During an enrolment home visit, trained examiners measured height and weight without shoes. These measurements were taken three times and values were rounded to the nearest quarter inch for height and whole pound for weight( Reference Lin, DeRoo and Jacobs 36 ). BMI was calculated as weight (kg)/height (m)2. Black and green tea consumption during the past 12 months was measured by the self-administered Block 98 FFQ at study enrolment( Reference Block, Hartman and Dresser 37 ). Within the FFQ, participants reported their frequency of tea consumption and the cups consumed each time( Reference Sandler, Hodgson and Deming-Halverson 29 ). Frequency was reported at nine levels, ranging from ‘never’ to ‘everyday’. Participants reported how many cups of tea they consumed each time as ‘1 cup, 2 cups, 3–4 cups or 5 or more cups’. Regular (non-decaffeinated) coffee consumption was measured using the same methods described above. Healthy eating index, dietary fruit and vegetable intake and dietary β-carotene, vitamin C, and vitamin E intake were obtained via information collected in self-administered FFQ. Total energy intake and caffeine from beverages (soda and black tea) and dietary sources were calculated from the FFQ by NutritionQuest( 38 ). We assigned caffeine levels to coffee (regular and decaffeinated) and green tea on the basis of data from USDA Food Composition Databases( Reference Mitchell, Knight and Hockenberry 39 , 40 ). Each cup of regular coffee was assigned 95·2 mg caffeine, each cup of decaffeinated coffee 2 mg caffeine, and each cup of green tea 24·8 mg caffeine. On average, one cup of black tea contains 47·2 mg caffeine( Reference Mitchell, Knight and Hockenberry 39 ).

A validated series of questions were used for measurement of physical activity( Reference Ainsworth 41 , Reference Craig, Marshall and Sjostrom 42 ). Weekly energy expenditures at enrolment were calculated as metabolic equivalents (MET), and total physical activity was calculated by summing the MET-h/week of all sports, physical exercise and daily activity self-reported at enrolment. Participants were also asked for information about the total annual income from all household members and the highest level of school they had completed as well as their age and race/ethnicity.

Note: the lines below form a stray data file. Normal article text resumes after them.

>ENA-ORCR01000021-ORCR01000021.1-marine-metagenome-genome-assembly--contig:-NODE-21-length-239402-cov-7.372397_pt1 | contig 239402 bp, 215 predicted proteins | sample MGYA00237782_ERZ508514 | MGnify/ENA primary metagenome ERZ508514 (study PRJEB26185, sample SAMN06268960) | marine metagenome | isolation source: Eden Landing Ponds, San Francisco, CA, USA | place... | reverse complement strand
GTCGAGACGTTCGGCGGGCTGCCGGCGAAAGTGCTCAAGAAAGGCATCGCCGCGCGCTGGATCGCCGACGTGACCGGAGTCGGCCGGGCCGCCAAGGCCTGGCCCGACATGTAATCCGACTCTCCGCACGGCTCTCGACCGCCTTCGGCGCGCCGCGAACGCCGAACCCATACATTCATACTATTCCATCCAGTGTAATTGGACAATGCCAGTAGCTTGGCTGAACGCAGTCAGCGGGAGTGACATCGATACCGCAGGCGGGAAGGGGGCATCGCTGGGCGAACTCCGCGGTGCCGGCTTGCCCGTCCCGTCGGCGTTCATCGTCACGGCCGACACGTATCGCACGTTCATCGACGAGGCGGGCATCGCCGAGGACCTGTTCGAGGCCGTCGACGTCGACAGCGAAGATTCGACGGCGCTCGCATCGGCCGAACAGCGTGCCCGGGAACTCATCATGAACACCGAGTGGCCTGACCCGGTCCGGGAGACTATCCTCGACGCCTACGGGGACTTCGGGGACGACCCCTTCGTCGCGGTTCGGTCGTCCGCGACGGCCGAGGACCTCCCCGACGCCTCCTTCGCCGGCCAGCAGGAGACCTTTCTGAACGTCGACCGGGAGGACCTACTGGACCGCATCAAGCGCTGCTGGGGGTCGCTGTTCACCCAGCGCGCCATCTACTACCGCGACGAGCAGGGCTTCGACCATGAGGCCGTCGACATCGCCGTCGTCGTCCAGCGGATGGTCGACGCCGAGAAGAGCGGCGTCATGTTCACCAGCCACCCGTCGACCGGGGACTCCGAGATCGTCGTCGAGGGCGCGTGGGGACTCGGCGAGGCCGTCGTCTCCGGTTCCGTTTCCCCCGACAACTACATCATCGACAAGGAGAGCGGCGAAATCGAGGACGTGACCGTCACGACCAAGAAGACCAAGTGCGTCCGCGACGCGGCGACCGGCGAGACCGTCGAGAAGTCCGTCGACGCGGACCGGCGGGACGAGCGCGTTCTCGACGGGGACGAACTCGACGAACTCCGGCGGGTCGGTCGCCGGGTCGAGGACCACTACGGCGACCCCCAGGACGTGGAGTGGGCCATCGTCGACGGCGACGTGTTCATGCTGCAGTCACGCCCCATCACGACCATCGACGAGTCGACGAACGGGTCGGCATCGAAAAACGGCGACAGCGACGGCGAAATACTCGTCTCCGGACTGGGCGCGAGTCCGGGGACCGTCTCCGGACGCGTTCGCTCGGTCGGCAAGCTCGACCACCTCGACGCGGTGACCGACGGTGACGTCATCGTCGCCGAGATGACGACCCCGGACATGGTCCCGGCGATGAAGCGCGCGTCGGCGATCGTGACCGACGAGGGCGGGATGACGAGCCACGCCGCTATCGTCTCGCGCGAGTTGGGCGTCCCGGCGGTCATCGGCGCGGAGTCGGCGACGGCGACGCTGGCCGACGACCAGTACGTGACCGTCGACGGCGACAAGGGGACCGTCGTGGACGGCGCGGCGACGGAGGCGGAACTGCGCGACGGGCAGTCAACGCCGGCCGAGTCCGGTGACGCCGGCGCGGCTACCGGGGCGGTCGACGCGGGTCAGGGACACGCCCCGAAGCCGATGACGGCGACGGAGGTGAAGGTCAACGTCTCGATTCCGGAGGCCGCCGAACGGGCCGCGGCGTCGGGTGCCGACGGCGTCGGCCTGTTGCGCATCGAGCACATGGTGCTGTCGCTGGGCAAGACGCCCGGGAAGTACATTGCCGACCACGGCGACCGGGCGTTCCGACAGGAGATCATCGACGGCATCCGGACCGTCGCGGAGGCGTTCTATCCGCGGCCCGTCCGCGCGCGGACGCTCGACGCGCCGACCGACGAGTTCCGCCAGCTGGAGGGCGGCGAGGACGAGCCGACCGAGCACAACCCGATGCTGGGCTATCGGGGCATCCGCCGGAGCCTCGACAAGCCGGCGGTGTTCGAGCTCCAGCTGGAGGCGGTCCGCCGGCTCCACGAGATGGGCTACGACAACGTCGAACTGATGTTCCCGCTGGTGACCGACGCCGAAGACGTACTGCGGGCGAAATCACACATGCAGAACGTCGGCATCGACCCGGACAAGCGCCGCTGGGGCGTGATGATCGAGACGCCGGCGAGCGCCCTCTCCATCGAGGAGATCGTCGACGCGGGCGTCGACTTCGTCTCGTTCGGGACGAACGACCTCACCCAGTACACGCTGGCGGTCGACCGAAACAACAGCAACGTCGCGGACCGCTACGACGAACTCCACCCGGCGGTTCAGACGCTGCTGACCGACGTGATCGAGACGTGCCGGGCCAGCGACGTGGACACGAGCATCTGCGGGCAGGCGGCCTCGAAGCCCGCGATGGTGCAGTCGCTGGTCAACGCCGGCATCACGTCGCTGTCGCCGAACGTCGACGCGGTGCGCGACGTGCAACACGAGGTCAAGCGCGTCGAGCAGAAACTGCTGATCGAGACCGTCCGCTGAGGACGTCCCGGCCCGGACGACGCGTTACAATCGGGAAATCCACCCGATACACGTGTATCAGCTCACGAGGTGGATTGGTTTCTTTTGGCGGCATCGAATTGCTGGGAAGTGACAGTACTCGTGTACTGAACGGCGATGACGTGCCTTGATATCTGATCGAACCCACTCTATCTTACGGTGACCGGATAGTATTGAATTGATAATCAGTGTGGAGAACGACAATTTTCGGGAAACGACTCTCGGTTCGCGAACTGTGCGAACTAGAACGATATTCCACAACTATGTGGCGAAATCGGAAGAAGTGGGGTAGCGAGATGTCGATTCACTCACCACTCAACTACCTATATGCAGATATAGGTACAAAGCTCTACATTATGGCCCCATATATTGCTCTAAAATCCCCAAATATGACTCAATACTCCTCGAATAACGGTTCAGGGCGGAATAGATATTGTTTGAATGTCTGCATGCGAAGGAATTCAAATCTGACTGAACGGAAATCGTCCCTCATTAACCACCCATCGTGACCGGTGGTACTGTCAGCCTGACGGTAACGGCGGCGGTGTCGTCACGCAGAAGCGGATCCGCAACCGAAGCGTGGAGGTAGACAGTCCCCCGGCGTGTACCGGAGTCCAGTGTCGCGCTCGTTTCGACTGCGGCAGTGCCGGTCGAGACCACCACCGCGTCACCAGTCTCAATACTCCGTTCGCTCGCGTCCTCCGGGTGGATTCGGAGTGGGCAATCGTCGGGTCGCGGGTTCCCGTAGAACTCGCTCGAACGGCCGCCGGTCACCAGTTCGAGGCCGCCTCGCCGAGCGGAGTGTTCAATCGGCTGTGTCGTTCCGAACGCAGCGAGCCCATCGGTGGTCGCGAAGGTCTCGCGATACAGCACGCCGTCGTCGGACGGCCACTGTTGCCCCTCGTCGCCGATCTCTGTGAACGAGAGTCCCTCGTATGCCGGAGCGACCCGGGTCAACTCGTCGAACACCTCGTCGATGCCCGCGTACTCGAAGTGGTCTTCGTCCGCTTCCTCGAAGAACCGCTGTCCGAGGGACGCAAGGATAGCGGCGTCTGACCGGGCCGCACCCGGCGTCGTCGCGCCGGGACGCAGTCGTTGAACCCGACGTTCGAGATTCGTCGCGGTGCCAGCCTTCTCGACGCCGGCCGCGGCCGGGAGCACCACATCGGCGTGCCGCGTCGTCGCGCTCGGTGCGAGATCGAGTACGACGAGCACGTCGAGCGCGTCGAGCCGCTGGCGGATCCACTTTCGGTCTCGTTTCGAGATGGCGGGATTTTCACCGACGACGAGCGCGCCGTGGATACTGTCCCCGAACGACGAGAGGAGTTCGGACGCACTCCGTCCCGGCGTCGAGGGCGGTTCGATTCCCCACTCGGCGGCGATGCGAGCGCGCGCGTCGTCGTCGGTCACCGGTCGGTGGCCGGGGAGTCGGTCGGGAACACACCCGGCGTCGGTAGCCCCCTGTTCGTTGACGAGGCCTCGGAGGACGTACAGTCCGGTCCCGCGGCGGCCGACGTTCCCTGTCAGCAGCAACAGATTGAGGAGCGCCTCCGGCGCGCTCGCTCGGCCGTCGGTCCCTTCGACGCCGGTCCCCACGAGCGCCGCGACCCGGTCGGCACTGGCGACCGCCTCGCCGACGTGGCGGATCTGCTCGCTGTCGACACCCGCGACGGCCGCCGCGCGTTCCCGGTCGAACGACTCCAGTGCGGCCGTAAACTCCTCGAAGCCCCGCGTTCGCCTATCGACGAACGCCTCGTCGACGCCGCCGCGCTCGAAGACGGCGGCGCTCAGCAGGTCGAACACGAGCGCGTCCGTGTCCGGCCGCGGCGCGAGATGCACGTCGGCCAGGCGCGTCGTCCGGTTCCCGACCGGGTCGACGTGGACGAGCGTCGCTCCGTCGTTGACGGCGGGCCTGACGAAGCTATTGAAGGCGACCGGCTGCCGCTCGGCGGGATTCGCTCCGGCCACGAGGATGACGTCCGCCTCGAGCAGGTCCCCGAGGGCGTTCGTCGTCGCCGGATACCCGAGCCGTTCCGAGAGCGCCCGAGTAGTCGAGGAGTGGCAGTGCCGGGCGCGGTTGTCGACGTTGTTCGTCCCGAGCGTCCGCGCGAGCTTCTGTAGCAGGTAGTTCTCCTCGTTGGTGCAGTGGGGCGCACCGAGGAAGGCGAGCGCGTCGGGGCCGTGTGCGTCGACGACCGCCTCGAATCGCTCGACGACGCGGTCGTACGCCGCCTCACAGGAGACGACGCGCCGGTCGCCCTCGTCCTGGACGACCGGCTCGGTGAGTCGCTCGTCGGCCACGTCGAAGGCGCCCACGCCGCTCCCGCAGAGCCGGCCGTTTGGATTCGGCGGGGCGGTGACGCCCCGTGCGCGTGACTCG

Statistical analysis

Tea consumption was categorised into four levels (0, <1, 1–<5 and ≥5 cups/week). The consumption value was obtained by multiplying the frequency of consumption (times/week) and serving size (cups consumed each time) together. Cut-off points were determined based on the distribution of tea consumption among women who reported drinking black tea to approximate tertiles. Non-consumers were identified a priori as the reference group. The same cut-off points were used for green tea consumption for consistency. Tea consumers with missing serving size information (twenty-two for black tea, twenty-four for green tea) were assigned a serving size of one cup per serving (the most common serving size for black (56·7 %) and green (76·0 %) tea consumption). For coffee consumption, one and two cups per serving were about equally common (37·0 and 38·5 %, respectively), and coffee consumers with missing serving size information (n 13) were also assigned as drinking one cup per serving. Coffee consumption was categorised into four levels: 0, <10, 10–<15 and ≥15 cups/week. Caffeine intake was categorised based on approximate quartiles (<33·9, 33·9–<111·2, 111·2–<205·2 and ≥205·2 mg/d). BMI categories were defined based on WHO guidelines as underweight/normal weight (<24·9 kg/m2), pre-obesity (25·0–29·9 kg/m2), obesity class I (30·0–34·9 kg/m2), obesity class II (35·0–39·9 kg/m2) and obesity class III (≥40 kg/m2)( 43 ). The healthy eating index, dietary fruit and vegetable intake and dietary β-carotene, vitamin C, vitamin E, total energy intake and physical activity were categorised to approximate quartiles.